Core faculty, BA
Director of the Bridge Program
One thing I especially like about this story is the way Knox describes, so eloquently, the damage of classist structures in America. Throughout the book, Jen moves from job to job while contending with the real growing pains of life as a teenager in the ’90s, complicated family dynamics, struggles for survival, and growing anxiety. As the story unfolds, we see how difficult it can be for those with less-than-middle incomes to get an education — and the many barriers that exist between so many Americans and a college degree. Although I know it will sound like I’m hyperbolizing, the result is a story of very real triumph and grace.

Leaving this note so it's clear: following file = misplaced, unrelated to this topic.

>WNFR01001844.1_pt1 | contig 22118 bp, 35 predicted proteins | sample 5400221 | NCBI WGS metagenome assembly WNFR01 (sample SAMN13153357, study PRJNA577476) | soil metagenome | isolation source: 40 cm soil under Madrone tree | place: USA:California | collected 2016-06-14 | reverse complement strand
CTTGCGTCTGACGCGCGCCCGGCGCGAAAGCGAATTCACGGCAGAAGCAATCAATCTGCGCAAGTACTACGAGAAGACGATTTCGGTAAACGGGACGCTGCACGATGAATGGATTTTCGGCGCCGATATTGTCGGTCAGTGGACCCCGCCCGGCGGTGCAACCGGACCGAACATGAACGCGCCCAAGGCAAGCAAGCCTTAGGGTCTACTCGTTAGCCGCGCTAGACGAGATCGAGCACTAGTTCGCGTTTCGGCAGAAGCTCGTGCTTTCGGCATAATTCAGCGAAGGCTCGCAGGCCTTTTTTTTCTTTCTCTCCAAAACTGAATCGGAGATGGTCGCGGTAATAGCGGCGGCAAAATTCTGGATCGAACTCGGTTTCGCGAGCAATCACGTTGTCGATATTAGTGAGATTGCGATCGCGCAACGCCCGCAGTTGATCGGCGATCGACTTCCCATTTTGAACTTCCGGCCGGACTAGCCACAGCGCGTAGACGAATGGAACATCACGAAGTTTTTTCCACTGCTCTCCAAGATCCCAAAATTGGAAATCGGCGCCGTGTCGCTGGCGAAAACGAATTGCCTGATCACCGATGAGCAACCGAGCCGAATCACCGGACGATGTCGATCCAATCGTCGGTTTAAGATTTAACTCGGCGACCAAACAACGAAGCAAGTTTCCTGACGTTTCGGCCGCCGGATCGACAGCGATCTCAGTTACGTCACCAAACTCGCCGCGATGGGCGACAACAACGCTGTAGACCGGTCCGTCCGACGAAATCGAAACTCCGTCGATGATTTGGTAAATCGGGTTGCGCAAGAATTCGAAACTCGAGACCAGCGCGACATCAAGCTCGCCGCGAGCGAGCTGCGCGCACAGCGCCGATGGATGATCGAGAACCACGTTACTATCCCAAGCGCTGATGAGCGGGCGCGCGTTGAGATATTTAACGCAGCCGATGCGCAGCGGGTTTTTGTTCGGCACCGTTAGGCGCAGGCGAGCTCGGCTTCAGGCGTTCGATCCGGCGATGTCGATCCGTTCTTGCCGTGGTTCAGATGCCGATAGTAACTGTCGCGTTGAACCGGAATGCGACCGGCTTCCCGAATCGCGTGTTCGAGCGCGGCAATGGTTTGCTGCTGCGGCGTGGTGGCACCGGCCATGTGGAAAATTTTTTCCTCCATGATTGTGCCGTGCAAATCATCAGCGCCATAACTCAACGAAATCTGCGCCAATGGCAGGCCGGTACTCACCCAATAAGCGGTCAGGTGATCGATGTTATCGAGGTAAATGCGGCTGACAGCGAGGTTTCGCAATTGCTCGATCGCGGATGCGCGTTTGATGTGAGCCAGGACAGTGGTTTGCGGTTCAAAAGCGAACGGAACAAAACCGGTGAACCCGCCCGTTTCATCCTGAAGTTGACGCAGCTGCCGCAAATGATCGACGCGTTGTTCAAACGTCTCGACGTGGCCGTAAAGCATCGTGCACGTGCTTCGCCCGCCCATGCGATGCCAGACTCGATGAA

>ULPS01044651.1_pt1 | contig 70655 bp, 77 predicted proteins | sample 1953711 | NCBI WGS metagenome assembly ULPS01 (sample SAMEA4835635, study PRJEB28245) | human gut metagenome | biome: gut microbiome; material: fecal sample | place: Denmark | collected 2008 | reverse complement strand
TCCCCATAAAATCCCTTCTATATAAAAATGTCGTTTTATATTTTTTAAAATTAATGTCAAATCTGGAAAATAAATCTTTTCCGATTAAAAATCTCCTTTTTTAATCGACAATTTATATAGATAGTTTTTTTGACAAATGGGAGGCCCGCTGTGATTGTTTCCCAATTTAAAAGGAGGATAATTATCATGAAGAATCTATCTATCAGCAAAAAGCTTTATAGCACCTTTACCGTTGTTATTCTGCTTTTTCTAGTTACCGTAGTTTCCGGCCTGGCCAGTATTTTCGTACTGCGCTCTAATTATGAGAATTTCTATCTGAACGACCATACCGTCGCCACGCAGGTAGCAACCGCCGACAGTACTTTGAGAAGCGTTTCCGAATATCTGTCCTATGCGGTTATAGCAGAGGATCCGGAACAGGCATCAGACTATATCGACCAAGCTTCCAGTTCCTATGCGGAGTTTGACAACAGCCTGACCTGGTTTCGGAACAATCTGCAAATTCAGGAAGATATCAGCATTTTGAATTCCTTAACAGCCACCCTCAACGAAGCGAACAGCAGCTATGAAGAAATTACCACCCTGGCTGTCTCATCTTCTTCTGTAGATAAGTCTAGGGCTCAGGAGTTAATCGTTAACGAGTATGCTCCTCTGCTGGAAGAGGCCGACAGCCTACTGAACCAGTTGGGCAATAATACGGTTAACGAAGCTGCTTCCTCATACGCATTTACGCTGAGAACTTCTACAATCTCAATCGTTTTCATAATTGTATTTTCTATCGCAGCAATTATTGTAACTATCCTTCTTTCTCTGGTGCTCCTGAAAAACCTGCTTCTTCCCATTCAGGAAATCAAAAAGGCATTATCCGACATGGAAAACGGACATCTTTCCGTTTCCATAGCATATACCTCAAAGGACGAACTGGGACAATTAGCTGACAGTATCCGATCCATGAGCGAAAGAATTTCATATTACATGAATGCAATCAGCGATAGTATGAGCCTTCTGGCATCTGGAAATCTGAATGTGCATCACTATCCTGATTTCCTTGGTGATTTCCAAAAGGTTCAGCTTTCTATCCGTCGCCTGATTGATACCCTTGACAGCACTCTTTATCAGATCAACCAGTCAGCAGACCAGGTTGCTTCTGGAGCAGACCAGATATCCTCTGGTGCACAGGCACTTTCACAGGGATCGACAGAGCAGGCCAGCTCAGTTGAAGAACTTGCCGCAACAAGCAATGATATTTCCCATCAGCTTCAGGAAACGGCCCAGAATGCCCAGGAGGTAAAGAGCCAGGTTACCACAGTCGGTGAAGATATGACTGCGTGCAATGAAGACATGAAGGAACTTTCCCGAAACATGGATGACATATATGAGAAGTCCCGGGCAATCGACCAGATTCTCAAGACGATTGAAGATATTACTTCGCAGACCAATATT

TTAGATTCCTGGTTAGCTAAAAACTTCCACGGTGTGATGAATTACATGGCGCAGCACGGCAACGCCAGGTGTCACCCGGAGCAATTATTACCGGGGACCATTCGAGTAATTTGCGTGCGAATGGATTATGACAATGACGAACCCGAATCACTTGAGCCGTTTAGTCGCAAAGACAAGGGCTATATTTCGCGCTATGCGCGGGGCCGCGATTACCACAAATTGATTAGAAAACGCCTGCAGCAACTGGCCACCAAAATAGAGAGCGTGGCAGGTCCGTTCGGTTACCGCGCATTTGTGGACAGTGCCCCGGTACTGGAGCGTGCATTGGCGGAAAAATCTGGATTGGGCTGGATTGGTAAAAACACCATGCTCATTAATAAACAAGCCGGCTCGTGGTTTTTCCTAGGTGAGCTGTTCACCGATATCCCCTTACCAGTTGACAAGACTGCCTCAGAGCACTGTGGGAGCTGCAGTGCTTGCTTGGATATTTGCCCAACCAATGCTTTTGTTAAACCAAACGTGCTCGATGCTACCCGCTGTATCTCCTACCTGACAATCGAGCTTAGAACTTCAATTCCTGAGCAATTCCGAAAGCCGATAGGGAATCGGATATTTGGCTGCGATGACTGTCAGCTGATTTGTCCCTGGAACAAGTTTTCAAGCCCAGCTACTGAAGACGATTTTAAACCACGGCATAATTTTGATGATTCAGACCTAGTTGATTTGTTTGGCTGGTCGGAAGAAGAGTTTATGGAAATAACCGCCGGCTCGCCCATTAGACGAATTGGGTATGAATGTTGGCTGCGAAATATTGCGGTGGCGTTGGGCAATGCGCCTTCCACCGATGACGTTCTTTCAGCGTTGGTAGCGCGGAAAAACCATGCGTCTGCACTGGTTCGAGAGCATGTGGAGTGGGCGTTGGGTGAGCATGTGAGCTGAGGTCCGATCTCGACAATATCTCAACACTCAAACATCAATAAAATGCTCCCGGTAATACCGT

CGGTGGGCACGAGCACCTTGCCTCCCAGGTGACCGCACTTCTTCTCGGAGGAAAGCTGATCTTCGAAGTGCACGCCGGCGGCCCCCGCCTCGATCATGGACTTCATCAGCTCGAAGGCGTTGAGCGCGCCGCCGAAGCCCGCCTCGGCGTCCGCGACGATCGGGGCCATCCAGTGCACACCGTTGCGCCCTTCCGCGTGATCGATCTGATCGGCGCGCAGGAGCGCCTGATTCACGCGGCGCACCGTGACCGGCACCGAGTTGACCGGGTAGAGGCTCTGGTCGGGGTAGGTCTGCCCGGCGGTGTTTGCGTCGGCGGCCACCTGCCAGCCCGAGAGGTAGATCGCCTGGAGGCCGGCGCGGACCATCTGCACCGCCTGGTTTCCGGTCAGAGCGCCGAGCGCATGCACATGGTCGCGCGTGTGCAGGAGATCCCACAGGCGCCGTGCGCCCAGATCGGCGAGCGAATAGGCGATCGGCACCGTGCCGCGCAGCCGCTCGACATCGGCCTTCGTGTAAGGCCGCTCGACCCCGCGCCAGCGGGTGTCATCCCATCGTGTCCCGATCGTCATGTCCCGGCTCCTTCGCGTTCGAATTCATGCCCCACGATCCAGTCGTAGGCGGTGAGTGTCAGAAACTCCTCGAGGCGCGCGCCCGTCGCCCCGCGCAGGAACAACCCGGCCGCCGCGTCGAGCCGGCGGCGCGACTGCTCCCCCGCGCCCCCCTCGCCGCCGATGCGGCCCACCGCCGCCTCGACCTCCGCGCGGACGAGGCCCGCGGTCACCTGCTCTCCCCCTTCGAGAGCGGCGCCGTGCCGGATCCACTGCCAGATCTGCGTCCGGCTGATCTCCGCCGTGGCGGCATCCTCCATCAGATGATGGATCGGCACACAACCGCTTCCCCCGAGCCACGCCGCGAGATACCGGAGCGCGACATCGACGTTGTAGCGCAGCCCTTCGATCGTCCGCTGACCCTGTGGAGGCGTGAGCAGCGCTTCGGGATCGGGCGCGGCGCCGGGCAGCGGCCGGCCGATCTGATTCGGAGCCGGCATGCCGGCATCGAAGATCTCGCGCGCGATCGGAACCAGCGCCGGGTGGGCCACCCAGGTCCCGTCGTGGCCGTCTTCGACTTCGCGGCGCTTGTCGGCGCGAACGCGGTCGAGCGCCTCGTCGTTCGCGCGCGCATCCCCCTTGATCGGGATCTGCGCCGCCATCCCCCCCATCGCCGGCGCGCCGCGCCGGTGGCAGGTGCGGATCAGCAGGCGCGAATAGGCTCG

As an LA-based Antiochian, I was also surprised and pleased to see Antioch in Yellow Springs featured in the book.
“Nickel & Dimed: On (Not) Getting By in America: Barbara Ehrenreich on the Job Crisis & Wealth Gap.” Democracy Now
Jen Knox blog.
“It’s the Inequality, Stupid.” Dave Gilson and Carolyn Perot, Mother Jones